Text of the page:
Rising Interest Rates: Their Impact on Estate Tax Planning
Morton Stories

Rising Interest Rates: Their Impact on Estate Tax Planning

By Brian Standing, Wealth Planner

Rising Interest Rates: Their Impact on Estate Tax Planning

Morton Stories

In March, the Federal Reserve plans to raise interest rates for the first time in more than three years to combat inflation. For high-net-worth individuals who received a four-year reprieve when the estate exemption went unchanged last year (it remains at $12.06M per person),increasing interest rates may be another reason not to delay estate tax planning.

The following are examples of estate tax planning strategies that can be effective in a low-interest-rate environment depending on individual circumstances.

1. Intra-Family Loans

An intra-family loan allows a borrower (usually a child) to borrow money to invest in appreciating assets, pay a nominal amount back to the lender (usually the parent), with no gift tax consequences. The interest payment from the child to the parent is based on a minimum required interest rate, updated monthly by the IRS.

For example, with the current short-term rate of 0.59%, a parent could loan $1M to a child for three years and receive the $1M, plus roughly $18,000 of interest, in return. If the child invests the $1M at 5%, she would receive $158,000 of income, or a net of$140,000, at no gift tax cost. The parent may also forgive the annual interest as part of the annual gift exclusion (though the interest income is imputed on their income tax return).


2. Charitable Lead Annuity Trusts (CLATs)

For charitably inclined individuals, a CLAT is a powerful income and estate tax saving strategy. A CLAT pays qualified charities (including a donor-advised fund) an annual annuity payment for a set number of years, with the remainder passing either back to the grantor or to beneficiaries (e.g., children).

The value of the entire annuity to the charities is treated as an up-front income tax deduction to the grantor, which may be utilized all at once or carried over for up to five additional years, subject to certain AGI limitations. With low interest rates, the value of the annuity, and therefore the income tax deduction, is much greater.

In addition, since the remainder value is very low, leaving it to children allows parents to remove assets from their taxable estate at a low gift/estate valuation. In a low-interest-rate environment, this is one of the strongest combined income tax and estate tax plans.


3. Sales to Intentionally Defective Grantor Trusts (IDGTs)

Unlike a gift, a sale does not utilize an individual’s estate tax exemption. Generally, however, the sale of appreciated assets leads to recognition of gain, and a capital gains tax.

While gifts and sales to IDGTs are completed transfers for estate tax purposes, the trusts are “defective” for income tax purposes. The result is that assets in the IDGT continue to be treated as owned by the grantor for income tax purposes. This feature allows high-net-worth individuals to sell appreciated assets—business interests, real estate—without recognizing a gain. The sale is structured with a promissory note, and the IDGT begins receiving the net income from the asset(as the new owner) and uses a portion of that income to make payments back to the seller under the note.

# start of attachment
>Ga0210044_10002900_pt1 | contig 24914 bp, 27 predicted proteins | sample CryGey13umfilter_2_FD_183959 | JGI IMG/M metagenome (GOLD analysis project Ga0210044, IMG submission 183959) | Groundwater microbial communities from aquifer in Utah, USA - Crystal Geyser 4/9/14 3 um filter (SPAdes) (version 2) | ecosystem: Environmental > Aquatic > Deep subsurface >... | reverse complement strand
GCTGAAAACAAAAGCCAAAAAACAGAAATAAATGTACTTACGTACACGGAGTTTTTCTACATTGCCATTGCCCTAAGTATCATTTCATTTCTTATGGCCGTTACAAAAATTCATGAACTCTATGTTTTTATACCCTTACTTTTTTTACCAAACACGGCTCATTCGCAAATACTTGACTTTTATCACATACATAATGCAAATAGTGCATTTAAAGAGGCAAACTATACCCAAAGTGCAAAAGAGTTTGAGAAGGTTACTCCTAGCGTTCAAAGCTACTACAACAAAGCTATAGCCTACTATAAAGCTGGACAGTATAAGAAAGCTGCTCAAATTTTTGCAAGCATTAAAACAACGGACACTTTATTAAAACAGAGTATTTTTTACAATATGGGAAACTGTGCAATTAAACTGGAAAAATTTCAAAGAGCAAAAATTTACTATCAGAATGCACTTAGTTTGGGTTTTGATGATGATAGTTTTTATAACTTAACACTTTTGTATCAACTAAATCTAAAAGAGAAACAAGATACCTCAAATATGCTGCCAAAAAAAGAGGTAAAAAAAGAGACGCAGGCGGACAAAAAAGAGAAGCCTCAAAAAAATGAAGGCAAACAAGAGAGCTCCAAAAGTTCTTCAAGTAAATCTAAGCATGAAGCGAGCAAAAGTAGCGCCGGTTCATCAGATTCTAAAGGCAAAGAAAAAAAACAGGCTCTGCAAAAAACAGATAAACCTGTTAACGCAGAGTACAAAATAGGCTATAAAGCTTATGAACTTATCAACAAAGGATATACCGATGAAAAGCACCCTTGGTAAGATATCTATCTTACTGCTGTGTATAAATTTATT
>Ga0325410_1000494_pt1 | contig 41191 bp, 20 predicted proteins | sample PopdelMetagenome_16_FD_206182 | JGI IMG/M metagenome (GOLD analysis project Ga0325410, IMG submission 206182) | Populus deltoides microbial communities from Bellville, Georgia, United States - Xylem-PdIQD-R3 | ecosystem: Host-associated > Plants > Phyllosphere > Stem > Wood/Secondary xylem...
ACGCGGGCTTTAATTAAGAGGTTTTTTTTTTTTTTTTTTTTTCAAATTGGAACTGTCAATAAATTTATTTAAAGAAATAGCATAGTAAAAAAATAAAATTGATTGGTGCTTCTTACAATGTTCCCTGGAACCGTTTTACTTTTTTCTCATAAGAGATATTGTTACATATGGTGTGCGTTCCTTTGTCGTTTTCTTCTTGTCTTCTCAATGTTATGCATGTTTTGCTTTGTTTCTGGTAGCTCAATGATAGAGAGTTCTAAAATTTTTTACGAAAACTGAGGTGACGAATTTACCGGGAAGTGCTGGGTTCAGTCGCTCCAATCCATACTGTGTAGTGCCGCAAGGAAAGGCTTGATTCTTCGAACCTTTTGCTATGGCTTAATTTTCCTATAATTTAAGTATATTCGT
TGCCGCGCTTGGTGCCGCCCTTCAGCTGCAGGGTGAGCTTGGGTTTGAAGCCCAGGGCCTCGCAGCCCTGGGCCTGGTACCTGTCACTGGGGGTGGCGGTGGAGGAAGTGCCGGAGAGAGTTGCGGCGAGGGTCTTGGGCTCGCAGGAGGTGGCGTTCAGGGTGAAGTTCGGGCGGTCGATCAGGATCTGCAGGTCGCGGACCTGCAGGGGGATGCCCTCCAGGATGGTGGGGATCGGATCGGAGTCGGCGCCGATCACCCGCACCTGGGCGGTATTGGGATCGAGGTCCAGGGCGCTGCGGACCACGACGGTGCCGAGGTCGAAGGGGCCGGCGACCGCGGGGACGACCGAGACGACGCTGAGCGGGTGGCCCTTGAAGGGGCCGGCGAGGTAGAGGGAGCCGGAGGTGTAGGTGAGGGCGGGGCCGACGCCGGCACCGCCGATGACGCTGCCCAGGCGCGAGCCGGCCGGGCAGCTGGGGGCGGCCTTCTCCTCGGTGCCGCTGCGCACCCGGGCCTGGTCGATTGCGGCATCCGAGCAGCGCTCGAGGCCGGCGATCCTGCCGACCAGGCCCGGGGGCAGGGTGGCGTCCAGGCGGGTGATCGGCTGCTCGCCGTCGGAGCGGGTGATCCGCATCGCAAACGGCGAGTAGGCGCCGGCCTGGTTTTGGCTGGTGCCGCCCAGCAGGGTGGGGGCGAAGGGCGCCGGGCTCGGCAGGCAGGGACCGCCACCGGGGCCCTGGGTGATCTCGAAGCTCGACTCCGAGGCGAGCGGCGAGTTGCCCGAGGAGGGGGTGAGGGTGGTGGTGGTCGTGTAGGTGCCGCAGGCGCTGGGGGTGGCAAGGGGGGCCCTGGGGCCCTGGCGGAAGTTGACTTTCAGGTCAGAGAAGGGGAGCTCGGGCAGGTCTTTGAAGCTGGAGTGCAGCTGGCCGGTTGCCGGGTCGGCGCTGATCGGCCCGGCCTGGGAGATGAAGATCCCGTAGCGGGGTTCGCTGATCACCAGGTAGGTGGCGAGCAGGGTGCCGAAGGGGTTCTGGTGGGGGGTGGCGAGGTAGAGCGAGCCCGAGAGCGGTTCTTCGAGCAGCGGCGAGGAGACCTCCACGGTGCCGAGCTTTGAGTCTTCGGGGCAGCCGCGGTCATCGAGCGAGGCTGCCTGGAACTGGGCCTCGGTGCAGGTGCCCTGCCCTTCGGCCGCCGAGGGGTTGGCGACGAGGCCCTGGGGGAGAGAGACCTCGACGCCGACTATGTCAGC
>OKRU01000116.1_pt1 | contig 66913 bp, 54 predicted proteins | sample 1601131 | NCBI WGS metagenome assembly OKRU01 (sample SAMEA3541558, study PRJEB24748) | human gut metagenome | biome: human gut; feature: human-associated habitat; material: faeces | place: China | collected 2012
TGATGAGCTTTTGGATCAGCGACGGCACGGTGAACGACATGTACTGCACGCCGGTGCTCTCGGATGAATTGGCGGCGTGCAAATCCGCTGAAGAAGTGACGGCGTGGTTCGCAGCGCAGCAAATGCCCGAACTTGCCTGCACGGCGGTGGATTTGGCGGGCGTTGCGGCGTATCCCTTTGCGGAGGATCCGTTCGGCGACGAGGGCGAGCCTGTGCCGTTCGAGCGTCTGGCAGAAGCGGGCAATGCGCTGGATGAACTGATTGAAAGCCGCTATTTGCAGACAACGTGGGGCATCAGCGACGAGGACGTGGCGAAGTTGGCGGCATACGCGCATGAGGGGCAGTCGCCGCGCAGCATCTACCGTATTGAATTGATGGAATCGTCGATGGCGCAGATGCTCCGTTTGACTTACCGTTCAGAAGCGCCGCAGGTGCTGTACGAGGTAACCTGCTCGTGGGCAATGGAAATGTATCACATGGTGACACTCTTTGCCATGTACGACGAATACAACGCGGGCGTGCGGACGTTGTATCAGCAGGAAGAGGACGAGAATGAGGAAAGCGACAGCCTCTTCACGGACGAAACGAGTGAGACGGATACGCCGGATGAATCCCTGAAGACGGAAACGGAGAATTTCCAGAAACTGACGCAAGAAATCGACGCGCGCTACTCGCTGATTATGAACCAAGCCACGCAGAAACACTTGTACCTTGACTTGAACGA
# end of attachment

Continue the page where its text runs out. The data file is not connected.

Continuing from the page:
Low interest rates, valuation discounts, the grantor’s payment of the trust’s income taxes annually, and future appreciation of the asset outside of the grantor’s estate make a sale to an IDGT one of the most effective estate tax strategies.


4. Grantor Retained Annuity Trusts (GRATs)

A GRAT allows the grantor to transfer assets to a trust, receive an annuity payment over a term of years, and pass any excess remains in the GRAT to beneficiaries at the end of the term. By “zeroing out” the GRAT—returning to the grantor the amount transferred plus a nominal required return—there is no gift tax cost and any excess appreciation is removed from the grantor’s estate.

With low interest rates, the amount that must be returned to the grantor (and therefore her taxable estate) is reduced. This strategy is most effective for individuals who have used all of their estate tax exemption or for highly volatile assets (pre-IPO stock, cryptocurrencies) in which they do not want to waste the exemption if the value of the asset decreases.

Legacy planning, including estate and tax strategy, should be a key component of your wealth management relationship. While these are examples of powerful strategies in a low-interest-rate environment, each individual’s situation is unique, and you should consult with your advisor for strategies that are right for you.



This information is presented for educational purposes only. Morton Capital Management dba Morton Wealth (“Morton”) is not an attorney, and no portion of its services should be interpreted as legal, tax or financial advice This information should not be taken as a representation that the strategies described are suitable or appropriate for any person. References to specific investments are for illustrative purposes only and should not be interpreted as recommendations to purchase or sell such securities. You should consult with your financial advisor and legal professionals to thoroughly review all information and consider all ramifications before implementing any transactions and/or strategies concerning your finances or your estate plan. Past results are no guarantee of future results. All investments involve risk including the loss of principal.